English language Uncategorized

Linchpins and lynching

Q: The mention of “linchpin” in your blog item about “hinge point” reminds me of this sentence in Toni Morrison’s novel The Bluest Eye: “A high-yellow dream child with long brown hair braided into two lynch ropes that hung down her back.” Whew!

A: Whew, indeed! I’ve done a little research into “linchpin” and “lynch,” and you might be interested in what I found.

“Linchpin,” a word that originated back in the 1300s, is a pin passed through the end of an axle-tree to keep a wheel in place. In even more distant times (as early as the year 700), the device was simply called a “linch,” spelled a variety of ways.

The “lynch” that now means to execute someone without a fair trial is named after Captain William Lynch (1742-1820) of Pittsylvania, Va., according to the Oxford English Dictionary.

In 1780, Lynch and some of his neighbors devised a plan for dealing with outlaws without relying on the distant and slow-moving courts.

To avoid having to comply with what they considered the tedious, technical requirements of the law, the “Lynch-men” set themselves up as a self-constituted court, though they had no legal authority to do so.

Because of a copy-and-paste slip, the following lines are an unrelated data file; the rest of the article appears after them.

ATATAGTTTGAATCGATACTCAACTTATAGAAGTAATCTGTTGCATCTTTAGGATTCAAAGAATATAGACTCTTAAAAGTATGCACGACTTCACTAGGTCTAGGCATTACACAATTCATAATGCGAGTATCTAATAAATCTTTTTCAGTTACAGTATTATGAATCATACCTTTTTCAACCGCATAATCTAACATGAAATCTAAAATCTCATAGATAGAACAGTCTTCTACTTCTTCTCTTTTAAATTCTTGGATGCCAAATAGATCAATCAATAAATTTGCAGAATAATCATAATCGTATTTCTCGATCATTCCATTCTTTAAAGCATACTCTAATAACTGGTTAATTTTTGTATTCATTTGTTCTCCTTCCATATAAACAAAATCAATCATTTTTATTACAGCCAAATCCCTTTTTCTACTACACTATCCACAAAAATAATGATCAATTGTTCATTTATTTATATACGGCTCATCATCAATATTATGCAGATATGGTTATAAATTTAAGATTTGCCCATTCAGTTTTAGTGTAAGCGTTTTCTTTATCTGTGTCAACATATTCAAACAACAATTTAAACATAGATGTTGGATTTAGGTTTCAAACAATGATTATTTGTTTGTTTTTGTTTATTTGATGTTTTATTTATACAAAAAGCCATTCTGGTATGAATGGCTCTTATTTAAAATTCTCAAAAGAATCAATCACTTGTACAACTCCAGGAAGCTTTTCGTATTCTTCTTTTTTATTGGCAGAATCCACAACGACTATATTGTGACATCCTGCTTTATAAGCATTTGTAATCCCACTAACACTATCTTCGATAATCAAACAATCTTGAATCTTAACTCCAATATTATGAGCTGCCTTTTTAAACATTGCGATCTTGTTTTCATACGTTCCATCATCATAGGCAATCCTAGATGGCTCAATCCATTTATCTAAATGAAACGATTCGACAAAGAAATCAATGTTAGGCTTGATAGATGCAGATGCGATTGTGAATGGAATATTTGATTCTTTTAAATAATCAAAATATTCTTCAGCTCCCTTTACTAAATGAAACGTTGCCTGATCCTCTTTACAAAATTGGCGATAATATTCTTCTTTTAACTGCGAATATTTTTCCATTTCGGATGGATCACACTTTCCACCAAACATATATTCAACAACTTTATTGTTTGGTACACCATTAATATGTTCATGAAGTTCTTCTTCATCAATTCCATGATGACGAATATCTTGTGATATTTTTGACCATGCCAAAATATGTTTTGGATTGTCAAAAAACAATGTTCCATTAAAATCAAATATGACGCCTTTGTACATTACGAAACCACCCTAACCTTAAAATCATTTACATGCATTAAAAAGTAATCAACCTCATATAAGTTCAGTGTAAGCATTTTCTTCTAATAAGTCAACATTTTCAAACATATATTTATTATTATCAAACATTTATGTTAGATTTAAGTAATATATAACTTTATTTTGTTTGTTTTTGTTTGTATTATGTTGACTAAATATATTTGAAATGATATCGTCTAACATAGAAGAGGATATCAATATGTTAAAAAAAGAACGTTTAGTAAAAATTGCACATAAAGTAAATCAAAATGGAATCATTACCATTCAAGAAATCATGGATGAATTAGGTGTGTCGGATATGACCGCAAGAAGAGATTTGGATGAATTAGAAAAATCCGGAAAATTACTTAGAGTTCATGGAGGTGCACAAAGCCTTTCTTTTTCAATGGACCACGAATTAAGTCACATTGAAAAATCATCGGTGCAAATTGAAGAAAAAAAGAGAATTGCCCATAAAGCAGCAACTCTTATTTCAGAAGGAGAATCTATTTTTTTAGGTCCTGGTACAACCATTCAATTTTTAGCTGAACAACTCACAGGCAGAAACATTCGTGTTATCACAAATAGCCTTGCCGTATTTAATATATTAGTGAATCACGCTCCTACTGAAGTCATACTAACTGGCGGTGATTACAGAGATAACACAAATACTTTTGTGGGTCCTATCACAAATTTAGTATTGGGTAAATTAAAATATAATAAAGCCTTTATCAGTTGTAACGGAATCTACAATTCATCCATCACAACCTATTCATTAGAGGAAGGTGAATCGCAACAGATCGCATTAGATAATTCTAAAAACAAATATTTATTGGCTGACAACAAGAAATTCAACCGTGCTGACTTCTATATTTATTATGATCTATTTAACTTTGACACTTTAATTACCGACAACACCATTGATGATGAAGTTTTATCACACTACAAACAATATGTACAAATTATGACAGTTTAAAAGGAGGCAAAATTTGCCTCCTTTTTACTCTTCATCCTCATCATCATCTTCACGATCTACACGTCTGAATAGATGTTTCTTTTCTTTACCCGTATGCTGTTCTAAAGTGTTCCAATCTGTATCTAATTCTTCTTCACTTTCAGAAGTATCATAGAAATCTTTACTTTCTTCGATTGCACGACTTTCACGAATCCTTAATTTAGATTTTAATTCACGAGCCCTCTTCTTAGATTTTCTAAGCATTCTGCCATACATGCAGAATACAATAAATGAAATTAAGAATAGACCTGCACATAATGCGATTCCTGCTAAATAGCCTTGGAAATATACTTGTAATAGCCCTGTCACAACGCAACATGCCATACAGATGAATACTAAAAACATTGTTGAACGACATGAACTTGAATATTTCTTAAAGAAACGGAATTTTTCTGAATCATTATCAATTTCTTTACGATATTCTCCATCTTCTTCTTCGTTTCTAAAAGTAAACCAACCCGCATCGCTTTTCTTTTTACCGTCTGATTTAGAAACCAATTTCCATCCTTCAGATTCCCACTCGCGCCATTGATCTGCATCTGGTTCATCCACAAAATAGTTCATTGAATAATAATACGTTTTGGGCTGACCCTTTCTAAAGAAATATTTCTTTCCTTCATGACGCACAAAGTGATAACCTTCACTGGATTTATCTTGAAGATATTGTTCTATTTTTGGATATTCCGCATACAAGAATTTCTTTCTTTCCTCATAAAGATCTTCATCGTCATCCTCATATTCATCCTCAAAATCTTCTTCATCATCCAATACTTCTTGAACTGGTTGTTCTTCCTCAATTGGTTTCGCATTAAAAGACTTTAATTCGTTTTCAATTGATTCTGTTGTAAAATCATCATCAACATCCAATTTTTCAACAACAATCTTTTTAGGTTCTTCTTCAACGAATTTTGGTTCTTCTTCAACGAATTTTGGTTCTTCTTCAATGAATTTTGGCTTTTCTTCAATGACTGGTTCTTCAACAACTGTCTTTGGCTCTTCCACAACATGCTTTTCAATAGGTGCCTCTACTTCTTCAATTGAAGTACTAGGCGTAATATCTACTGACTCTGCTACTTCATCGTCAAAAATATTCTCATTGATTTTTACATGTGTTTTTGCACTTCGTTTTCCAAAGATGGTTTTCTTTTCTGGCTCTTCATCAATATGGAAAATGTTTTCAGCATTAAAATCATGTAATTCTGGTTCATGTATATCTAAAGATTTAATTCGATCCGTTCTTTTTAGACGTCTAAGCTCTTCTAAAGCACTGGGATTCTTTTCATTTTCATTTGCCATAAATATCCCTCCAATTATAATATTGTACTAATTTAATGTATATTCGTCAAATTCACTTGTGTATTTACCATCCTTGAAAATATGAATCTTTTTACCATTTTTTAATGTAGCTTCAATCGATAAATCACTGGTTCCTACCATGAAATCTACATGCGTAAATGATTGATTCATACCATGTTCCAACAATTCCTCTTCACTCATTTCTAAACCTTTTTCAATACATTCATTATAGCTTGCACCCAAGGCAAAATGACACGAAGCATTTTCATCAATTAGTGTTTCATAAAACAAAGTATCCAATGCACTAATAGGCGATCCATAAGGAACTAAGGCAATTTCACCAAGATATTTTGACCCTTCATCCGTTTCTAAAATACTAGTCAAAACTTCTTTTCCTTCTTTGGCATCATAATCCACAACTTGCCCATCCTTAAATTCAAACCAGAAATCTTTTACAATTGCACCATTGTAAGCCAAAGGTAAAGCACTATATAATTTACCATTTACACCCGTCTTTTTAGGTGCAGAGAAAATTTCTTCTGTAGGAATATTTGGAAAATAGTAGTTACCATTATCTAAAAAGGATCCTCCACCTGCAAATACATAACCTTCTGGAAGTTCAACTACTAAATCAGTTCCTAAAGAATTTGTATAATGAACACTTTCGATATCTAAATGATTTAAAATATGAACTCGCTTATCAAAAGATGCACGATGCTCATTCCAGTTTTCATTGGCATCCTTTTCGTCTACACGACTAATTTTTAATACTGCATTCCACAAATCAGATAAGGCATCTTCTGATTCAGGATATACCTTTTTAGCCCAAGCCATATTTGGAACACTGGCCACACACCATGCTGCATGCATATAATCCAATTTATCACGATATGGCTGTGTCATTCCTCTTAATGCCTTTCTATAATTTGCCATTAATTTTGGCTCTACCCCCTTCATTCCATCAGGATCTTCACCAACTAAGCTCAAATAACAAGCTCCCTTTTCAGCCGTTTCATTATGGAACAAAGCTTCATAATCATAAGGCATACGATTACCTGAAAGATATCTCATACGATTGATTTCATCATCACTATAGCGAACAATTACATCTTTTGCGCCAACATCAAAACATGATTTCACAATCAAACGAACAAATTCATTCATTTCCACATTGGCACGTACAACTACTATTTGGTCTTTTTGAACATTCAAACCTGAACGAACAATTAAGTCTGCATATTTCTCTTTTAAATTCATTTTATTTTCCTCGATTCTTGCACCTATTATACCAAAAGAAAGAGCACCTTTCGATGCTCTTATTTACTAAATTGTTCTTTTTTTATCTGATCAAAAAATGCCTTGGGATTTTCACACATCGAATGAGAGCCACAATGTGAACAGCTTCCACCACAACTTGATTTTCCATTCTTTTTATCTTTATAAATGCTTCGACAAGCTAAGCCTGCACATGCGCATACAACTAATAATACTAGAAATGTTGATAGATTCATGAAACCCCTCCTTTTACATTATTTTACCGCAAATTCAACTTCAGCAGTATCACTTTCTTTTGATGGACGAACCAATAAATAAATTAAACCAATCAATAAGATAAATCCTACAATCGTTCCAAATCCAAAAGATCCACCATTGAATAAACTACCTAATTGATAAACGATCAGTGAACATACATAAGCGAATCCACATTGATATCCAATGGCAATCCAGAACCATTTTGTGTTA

Punishments inflicted by vigilantes or self-appointed tribunals were said to be done under “Lynch’s law” or “Lynch law.”

The earliest published reference for the phrase, according to the OED, is this 1811 citation from the journal of Andrew Ellicott, a well-known surveyor:

“Captain Lynch just mentioned was the author of the Lynch laws so well known and so frequently carried into effect some years ago in the southern States in violation of every principle of justice and jurisprudence.”

Although other Lynches have been mentioned in connection with lynching, the OED says, the “particulars supplied by Ellicott, together with other evidence, clearly establish the fact that the originator of Lynch law” was Captain Lynch.

In its earliest uses, to “lynch” did not necessarily mean to execute someone without a legal trial. Here’s how the OED defines the verb:

“To condemn and punish by lynch law. In early use, implying chiefly the infliction of punishment such as whipping, tarring and feathering, or the like; now only, to inflict sentence of death by lynch law.”

An ugly chapter in our history!

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